At the beginning of formation, the sisters have scheduled visiting days 3-4 times each year when their families come and see them at the Motherhouse. In May of the postulant year, the sister may go home at a designated time for a visit of 7 days. Four years after the postulant home visit, the sister may go home for a week each year. These visits become special opportunities for the sister and her family, a time that is treasured by all.

These regulations are based on solid religious practice that has shown itself to be effective through years of lived experience within the Church and specifically within our Congregation. They are intended to make our relationship with Christ the most primary one in our life. All others are to flow from that one source.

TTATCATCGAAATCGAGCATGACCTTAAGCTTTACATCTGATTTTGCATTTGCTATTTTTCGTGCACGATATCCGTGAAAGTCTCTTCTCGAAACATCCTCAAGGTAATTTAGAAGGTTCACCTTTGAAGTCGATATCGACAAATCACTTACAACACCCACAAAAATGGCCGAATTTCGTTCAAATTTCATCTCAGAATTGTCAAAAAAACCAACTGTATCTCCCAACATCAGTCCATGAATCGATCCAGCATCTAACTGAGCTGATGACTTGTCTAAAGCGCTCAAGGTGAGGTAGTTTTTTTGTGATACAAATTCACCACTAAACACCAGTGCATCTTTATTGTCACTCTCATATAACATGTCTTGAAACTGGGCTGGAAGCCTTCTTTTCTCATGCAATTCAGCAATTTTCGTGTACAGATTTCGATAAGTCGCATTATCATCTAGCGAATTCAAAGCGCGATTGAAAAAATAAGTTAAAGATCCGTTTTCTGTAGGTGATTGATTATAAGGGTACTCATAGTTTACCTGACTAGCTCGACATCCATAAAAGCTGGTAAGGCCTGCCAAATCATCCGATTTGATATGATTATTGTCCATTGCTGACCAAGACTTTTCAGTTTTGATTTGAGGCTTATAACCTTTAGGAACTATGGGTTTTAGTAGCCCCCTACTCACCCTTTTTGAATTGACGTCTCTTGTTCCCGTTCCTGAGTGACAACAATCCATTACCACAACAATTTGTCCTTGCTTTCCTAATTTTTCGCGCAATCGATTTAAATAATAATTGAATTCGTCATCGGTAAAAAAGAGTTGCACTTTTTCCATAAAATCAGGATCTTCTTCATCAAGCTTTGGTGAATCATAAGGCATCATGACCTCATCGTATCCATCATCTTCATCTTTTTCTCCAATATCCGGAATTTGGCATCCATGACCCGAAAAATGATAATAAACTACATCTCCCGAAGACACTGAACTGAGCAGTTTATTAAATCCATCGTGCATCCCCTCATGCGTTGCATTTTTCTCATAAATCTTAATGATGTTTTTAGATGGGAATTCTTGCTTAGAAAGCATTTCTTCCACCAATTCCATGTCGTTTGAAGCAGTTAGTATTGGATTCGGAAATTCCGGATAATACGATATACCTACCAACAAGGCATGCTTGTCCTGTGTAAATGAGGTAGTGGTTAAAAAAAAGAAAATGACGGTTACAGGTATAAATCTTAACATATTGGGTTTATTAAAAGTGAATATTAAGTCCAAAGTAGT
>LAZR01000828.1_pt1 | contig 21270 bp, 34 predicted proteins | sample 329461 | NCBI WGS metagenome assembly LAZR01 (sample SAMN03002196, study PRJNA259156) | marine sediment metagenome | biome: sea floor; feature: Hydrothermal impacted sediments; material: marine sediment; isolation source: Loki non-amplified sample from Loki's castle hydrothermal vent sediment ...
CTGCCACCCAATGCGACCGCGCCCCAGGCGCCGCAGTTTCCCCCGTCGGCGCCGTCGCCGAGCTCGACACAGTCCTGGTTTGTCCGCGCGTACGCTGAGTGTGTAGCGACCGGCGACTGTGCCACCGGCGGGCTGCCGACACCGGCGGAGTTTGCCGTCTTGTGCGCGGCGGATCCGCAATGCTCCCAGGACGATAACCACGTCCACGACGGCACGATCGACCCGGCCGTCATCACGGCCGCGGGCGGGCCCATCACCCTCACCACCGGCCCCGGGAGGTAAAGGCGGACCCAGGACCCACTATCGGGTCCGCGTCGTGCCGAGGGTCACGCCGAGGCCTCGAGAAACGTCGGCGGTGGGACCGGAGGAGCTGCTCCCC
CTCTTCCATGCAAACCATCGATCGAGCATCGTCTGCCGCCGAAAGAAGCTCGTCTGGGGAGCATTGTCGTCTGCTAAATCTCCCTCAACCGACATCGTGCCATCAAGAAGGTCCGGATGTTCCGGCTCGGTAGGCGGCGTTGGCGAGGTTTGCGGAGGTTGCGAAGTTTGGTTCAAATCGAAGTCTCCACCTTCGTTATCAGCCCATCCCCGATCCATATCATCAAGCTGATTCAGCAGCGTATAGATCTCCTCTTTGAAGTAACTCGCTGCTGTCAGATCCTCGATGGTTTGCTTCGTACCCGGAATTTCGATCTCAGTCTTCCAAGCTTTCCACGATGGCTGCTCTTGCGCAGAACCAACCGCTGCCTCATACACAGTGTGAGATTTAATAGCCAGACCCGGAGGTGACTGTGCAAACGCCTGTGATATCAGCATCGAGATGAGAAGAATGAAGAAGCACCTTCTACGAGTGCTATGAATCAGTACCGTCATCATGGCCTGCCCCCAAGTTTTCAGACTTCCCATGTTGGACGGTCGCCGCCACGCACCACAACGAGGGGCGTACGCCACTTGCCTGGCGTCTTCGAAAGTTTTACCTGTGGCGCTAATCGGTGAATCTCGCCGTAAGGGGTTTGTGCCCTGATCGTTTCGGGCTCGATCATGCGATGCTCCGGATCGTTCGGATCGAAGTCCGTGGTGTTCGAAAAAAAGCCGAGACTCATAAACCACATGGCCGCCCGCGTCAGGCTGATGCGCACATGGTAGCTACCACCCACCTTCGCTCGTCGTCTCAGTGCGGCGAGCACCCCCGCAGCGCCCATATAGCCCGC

What about the sacrifice of giving up all the good things of the world?

The grace of a religious vocation is to respond to God’s call to leave all things to follow Christ (see Matthew 19:21). This entails sacrifice. Yet this sacrifice, joined with Christ, brings great joy.

Frequently, people leave out the fact that a call to the religious life is an invitation to look beyond the things of this world in all of their goodness, in favor of the ultimate realities of heaven. Through the vow of poverty, Christ detaches us from possessions so that we may have full freedom to possess supernatural realities. Through the vow of chastity, He frees us for single-hearted devotion to Christ as our Spouse. Through the vow of obedience, He conforms our wills totally to His. In this way, we anticipate heaven where all will live, in effect, as those consecrated to Christ.